Predictive Tools Foster Sustainability [On Location]

In the first-ever session of the Environmental Division's new "Applying Chemical Engineering Towards a Green Economy," John Leazer discussed several key ways in which the EPA is working to promote and assist industry in their ongoing sustainability efforts. Of special significance are some software tools available from the EPA. TEST stands for Toxicity Estimation Software Tool. With this free software download from the EPA site, a scientist can estimate the toxic properties of a new (or unstudied) chemical to predict its environmental impact. In conjunction with the QSAR tool (Quantitative Structure Activity Relationship) one can "draw up" a new compound and the tools will compare it to known toxicity data for similar structures, moieties, functional groups, etc. In this way, different options can be evaluated (or estimated) very early on in the product development process.

If an engineer is preparing to go to WAR with their environmental efforts, then the Waste Reduction Algorithm contains many process evaluation tools to help win the sustainability battle. PARIS or Program to Assist the Replacement of Industrial Solvents is a software package currently in restricted use at the agency (but soon to be released as free download, PARIS III) that can help an engineer in replacing a toxic solvent with one of lesser environmental impact. In simplified terms, the engineer inputs the properties of the existing solvent, and/or what functions the solvent must have, and the tool will evaluate options that fit those requirements and suggest the least toxic or environmentally unfriendly solvents that fit the bill. Finally, the EPA's GREENSCOPE (which is much less of a mouthful than Gauging Reaction Effectiveness for ENvironmental Sustainability of Chemistries with a multi-Objective Process Evaluator) is a gate-to-gate dashboard tool to bring a lot of the various evaluations together in one portfolio. Dr. Leazer concluded his talk with a discussion of several novel and productive technical partnerships between the EPA and industry to further the cause of sustainability and the environment. A few of these include working with paper mills to reduce methanol, SOx and NOx emissions and finding a productive and high-tech use for winery grape skin (must) wastes.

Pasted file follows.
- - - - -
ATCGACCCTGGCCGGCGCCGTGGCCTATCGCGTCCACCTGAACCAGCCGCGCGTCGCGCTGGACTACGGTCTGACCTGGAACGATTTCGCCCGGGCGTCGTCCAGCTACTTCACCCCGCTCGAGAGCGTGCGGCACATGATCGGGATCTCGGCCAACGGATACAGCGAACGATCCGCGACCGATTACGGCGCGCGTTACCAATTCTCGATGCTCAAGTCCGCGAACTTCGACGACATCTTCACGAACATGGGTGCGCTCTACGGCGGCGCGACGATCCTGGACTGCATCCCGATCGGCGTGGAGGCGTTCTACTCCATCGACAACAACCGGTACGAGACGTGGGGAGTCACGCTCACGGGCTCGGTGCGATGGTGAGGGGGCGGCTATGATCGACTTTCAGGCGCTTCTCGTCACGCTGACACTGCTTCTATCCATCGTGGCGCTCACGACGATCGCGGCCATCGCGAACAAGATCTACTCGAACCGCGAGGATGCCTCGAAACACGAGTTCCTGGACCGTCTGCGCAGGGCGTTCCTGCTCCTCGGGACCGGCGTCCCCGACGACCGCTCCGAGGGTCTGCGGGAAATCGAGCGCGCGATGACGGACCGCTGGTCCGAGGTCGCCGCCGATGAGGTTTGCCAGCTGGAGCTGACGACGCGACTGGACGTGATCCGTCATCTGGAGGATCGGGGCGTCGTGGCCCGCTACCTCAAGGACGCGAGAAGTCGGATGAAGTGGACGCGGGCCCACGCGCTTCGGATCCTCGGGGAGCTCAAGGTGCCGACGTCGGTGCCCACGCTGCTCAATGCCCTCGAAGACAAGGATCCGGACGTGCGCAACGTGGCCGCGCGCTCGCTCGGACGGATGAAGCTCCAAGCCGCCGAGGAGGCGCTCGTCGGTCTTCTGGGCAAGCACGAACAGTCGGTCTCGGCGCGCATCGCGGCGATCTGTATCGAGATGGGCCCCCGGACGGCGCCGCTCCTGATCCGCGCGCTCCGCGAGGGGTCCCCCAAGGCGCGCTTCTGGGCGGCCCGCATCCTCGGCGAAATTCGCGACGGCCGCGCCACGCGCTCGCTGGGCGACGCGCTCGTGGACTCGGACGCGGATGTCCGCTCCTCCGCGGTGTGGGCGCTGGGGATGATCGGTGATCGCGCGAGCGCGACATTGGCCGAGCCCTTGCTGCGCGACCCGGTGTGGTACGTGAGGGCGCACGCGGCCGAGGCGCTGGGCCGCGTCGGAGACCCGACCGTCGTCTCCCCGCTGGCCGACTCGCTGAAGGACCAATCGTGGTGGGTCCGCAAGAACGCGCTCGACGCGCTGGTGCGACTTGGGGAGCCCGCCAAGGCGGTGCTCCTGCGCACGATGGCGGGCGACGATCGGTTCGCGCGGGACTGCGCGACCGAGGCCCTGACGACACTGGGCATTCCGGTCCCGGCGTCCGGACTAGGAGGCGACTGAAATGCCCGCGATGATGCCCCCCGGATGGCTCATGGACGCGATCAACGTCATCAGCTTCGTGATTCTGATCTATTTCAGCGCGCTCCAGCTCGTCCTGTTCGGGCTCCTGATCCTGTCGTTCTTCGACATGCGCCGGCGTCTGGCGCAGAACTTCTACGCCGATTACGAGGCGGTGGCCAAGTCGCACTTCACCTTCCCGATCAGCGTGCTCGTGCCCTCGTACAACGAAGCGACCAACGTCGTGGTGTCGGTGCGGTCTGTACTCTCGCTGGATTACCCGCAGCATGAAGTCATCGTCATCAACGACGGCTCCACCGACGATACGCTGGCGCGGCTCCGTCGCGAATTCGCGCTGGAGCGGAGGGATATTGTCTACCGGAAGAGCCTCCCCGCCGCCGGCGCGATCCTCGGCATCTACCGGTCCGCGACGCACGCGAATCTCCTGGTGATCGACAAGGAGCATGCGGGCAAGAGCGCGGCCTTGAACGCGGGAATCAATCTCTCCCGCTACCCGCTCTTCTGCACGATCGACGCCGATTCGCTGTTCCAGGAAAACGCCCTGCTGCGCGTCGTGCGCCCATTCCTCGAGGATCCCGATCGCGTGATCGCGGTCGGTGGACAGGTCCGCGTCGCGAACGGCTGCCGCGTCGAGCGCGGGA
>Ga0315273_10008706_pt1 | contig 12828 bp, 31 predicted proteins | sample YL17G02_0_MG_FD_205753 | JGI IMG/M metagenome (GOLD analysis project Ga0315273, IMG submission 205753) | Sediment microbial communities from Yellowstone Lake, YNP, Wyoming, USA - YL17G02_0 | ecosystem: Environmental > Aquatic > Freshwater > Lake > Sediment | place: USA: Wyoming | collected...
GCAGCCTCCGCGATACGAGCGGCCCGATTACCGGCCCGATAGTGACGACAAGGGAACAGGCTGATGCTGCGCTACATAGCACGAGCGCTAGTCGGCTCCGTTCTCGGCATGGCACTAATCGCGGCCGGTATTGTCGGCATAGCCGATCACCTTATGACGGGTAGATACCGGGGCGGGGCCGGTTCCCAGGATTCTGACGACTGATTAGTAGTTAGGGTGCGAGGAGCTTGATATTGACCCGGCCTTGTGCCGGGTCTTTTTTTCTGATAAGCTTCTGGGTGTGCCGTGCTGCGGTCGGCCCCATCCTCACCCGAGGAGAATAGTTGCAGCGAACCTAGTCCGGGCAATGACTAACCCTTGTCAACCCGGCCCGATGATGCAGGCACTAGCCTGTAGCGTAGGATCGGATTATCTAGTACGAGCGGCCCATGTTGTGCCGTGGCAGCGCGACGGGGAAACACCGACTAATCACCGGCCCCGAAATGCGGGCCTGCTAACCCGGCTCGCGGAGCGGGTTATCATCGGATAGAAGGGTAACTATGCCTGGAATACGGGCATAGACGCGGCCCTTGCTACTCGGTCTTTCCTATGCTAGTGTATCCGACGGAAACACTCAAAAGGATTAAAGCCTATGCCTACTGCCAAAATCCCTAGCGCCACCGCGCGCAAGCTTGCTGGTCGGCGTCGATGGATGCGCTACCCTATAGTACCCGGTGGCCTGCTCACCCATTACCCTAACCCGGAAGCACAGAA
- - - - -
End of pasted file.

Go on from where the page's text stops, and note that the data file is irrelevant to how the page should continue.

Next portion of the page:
John Leazer, Ph.D is the Division Director of the EPA's Sustainability Technology Division. Prior to that, he worked for 22 years at Merck and was one of the founders of its Green Chemistry Program.

What tools help you work towards sustainability?